What are the top five employers to work for if you are a graduating advertising student?
Twenty years ago I would have rattled off the five largest agencies in New York. However, today, there is a clear industry-wide acknowledgement that creativity can happen anywhere — Richmond, Seattle, Minneapolis, San Francisco, and of course, Baltimore.
Students are well advised to look for employment at smaller agencies to find more opportunity to learn and contribute. Larger agencies are more bureaucratic and regimented. It is more difficult to make a mark and to be recognized.
What are the hottest advertising specialties for the new decade?
Undoubtedly, the Internet. Interactive marketing is growing faster than talent can be recruited. We need graduates with digital marketing skills, like SEO and keyword research, and targeted social media marketing.
What are the best ways to find a job in advertising?
Internships are the best way to attract the attention of a decision maker. Many resumes pass my desk of people just out of school. Those that rise to the top tout internships with companies I know and respect. Also, we’ve hired a fair number of interns upon graduation.
Describe your ideal job candidate and your nightmare job candidate.
Despite what I wanted to believe when attending college, I look for a high GPA. It does matter. Secondly, I look at the practical experience (internships) then the school.
During the interview, I’m looking for a sense of passion and fearlessness. The candidate needs to be articulate, well read and mature.
How is the job market now for the advertising industry? How about in 5 years?
The present job market is very tight and the prognosis for the next five years is strong. Our economy has transformed over the past 25 years from an industrial operations focus to a marketing orientation. Quality marketers will prosper in the future.
Education Information and Advice
What did you like and dislike about your advertising related education?
I enjoyed and learned most from professors that related academic concepts to real life. I was never one thrive on rote memorization of concepts — I always needed context to learn.
The Whittemore School of Business had a number of great professors and visiting lecturers who were skilled in the art of storytelling which is, in my estimation, the best way to learn.
How does a prospective advertising student assess their skill and aptitude for this field?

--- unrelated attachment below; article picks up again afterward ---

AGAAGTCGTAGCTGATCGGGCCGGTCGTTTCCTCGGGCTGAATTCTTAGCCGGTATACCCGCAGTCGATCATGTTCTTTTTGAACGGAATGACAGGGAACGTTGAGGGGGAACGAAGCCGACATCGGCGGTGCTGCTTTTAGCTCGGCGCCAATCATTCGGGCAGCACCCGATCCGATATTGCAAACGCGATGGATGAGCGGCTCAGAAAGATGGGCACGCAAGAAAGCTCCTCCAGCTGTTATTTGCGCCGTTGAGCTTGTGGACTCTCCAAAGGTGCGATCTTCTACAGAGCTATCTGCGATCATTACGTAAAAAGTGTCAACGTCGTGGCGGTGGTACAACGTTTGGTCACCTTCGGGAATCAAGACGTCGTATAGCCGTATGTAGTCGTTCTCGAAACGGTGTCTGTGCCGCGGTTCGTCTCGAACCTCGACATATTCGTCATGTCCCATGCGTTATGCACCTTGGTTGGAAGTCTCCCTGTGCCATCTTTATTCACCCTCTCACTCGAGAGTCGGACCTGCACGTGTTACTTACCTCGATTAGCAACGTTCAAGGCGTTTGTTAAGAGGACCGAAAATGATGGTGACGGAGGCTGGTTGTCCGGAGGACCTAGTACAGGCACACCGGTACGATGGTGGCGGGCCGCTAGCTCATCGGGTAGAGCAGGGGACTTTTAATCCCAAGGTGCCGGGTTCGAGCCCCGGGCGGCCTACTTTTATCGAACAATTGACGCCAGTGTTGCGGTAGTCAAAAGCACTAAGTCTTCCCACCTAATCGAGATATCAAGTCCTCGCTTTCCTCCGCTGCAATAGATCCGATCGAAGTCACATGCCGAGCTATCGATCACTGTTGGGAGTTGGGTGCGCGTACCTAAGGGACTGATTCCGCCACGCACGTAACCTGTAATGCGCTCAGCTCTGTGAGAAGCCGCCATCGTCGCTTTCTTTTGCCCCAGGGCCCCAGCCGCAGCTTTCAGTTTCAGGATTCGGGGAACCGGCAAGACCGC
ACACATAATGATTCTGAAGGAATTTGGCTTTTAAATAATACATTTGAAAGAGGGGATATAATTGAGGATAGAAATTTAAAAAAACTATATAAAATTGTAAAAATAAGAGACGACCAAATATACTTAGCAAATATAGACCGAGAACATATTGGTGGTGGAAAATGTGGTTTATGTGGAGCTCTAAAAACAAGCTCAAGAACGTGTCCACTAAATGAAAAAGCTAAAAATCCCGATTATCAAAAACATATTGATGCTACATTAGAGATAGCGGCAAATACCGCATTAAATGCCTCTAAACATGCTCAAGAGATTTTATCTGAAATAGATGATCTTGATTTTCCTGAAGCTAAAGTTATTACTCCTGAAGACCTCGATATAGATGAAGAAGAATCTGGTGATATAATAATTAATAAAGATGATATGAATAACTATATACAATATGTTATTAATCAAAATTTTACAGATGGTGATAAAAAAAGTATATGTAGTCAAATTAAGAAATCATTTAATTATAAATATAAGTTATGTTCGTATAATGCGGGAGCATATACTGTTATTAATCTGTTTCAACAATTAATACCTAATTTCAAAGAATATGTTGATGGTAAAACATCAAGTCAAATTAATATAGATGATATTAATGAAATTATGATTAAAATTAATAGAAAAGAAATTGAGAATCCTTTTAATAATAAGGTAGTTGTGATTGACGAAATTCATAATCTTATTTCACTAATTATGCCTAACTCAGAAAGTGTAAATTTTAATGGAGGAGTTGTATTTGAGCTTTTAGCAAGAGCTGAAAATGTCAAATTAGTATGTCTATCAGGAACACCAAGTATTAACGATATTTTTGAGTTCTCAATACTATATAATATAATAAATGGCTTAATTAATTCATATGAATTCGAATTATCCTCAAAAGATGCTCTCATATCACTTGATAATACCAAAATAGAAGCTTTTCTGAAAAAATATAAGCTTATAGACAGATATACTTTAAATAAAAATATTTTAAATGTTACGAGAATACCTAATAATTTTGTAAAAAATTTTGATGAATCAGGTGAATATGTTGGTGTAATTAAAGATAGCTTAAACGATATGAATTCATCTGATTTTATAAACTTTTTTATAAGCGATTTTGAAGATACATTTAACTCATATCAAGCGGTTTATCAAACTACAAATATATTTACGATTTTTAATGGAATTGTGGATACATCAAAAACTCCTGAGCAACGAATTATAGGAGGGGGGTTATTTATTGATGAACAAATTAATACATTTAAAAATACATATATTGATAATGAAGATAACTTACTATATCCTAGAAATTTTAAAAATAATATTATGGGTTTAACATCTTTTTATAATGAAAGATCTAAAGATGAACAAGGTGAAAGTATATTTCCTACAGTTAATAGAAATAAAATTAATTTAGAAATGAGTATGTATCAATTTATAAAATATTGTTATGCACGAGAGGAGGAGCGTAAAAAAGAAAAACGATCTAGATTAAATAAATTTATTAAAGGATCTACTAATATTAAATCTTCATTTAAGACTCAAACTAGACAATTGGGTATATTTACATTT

First of all, you need to be insatiably curious about the world around you. You need to like to read and seek to understand how businesses grow — and why some fail.
You need to pay more attention to the commercials than the program and decipher what that marketer was attempting to convey — and whether they were successful. You need to be a bit of an extrovert — comfortable expressing an opinion and working as part of a group process.
Although business and advertising concepts can be taught, most talent is innate. You either have it or not. I suggest reading a great book on business and marketing, like “Where Suckers Moon,” to see if a spark is ignited.
How can students best prepare to get into the best graduate schools for a program in advertising?
Internships — as many as possible. Many well-known agencies have outstanding internship programs, which will provide the necessary practical context to continue your education.
What factors did you consider when choosing your school(s)?
Mostly reputation. The business school at UNH was strong and highly regarded in the region. Since I shifted my major, I had the opportunity to take a few courses from WSBE prior to enrolling which gave me confidence in my decision.
Was your advertising-related education worth it for you? Why?
Yes — it certainly was. I still use many examples shared by professors to illustrate concepts.
If someone has a knack for advertising already, should they go to school for it and why?
By all means. Two reasons. First, with a concentration in advertising you are a more desirable prospective employee. Secondly, advertising has evolved into a highly complex amalgamation of science and art requiring an advanced education.
What advice can you give to prospective students thinking about an education and career in the business side of advertising?
The most important skill you can begin developing during your education is strategic planning — bridging the gap between consumer need and marketing product and service. If you have this skill, everything else will fall into place.
Based on what you hear in the industry, what do you think are the five most respected and prestigious advertising schools/ departments in the world that really make a difference to students who graduate from these schools/depts.?
There are a few well-recognized post-graduate portfolio schools that teach strategic planning and creative development including Virginia Commonwealth University and the Miami Ad School. From an undergraduate standpoint, a marketing concentration in any of the highly acclaimed business schools is the way to start.
Who are the accrediting bodies for education in advertising? How important is their stamp of approval?
There are no universally accepted advertising accrediting bodies to my knowledge. I do suggest that students become members of the American Association of Advertising Agencies, which is a fountain of knowledge and will continue to provide benefit throughout your career.